There are few countries that have suffered a financial meltdown on the scale of Zimbabwe. Unemployment in the country is above 80%, a third of the population rely on food aid, and the national currency – the Zimbabwean dollar – had to be abandoned in 2009 after hyper-inflation made it worthless.
Behind all this chaos stands one man: Robert Mugabe, the 92-year-old ruler whose economic mismanagement has turned a country once known as the breadbasket of Africa into a financial basket-case in just 30 years. He has rigged elections, jailed rivals and created an entrenched police state that has forced millions to leave the country.
On this week's episode of In the Field, Martin Fletcher, former foreign editor at the Times and feature writer of the year at the 2015 British Press Awards, speaks to IBTimes UK about the state of Zimbabwe and particularly the plight of the country's white farmers, thousands of whom had their farms seized between 2000 and 2013.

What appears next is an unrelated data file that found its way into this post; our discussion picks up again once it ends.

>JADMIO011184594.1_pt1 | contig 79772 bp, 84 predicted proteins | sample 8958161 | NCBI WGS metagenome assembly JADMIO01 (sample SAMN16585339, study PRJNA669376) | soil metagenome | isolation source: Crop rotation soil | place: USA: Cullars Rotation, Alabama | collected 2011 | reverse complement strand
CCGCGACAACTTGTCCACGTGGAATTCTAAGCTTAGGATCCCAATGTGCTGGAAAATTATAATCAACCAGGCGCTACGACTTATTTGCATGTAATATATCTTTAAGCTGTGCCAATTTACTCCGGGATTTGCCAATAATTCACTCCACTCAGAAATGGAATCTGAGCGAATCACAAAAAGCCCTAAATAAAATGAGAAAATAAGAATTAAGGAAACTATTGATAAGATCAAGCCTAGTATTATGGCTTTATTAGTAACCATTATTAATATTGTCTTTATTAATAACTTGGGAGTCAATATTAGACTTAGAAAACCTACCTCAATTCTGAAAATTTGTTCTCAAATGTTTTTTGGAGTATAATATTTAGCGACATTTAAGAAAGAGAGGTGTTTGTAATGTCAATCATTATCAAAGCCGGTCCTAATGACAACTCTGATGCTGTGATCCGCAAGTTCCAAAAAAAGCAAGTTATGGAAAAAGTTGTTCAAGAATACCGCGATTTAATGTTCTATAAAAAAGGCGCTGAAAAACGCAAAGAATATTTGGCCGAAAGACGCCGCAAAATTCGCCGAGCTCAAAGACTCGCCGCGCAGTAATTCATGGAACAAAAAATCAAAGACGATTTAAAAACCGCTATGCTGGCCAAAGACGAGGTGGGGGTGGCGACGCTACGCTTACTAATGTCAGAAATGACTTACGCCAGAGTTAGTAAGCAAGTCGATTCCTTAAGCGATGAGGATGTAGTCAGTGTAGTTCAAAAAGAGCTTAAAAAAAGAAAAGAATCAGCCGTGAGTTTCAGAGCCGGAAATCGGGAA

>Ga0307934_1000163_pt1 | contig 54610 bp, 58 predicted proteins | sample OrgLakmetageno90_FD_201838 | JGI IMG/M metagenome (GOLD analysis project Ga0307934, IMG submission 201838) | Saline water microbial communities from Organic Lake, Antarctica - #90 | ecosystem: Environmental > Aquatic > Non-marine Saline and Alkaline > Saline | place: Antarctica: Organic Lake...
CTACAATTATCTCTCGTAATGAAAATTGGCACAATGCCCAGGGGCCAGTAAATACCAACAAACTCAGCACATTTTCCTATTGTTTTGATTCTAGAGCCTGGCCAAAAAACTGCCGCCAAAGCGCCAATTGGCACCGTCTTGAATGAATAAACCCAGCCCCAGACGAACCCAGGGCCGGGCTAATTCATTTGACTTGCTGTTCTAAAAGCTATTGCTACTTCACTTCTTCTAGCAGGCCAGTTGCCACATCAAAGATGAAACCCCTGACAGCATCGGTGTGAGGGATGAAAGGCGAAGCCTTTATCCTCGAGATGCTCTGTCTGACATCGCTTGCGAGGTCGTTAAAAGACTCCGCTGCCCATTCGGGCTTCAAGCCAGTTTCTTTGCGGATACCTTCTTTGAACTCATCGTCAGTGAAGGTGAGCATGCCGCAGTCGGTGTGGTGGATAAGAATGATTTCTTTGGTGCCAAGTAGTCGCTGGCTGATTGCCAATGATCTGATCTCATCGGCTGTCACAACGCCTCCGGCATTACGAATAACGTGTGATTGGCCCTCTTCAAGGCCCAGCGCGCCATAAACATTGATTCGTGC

The seizures proved to be a disaster for Zimbabwe, with many farms abandoned and agricultural production a fraction of what it once was. But it remains a country with massive potential, with vast natural resources and huge prospects for tourism.
Among both its significant diaspora and long-suffering population, there is hope that after Mugabe, Zimbabwe can once again be an African success story.
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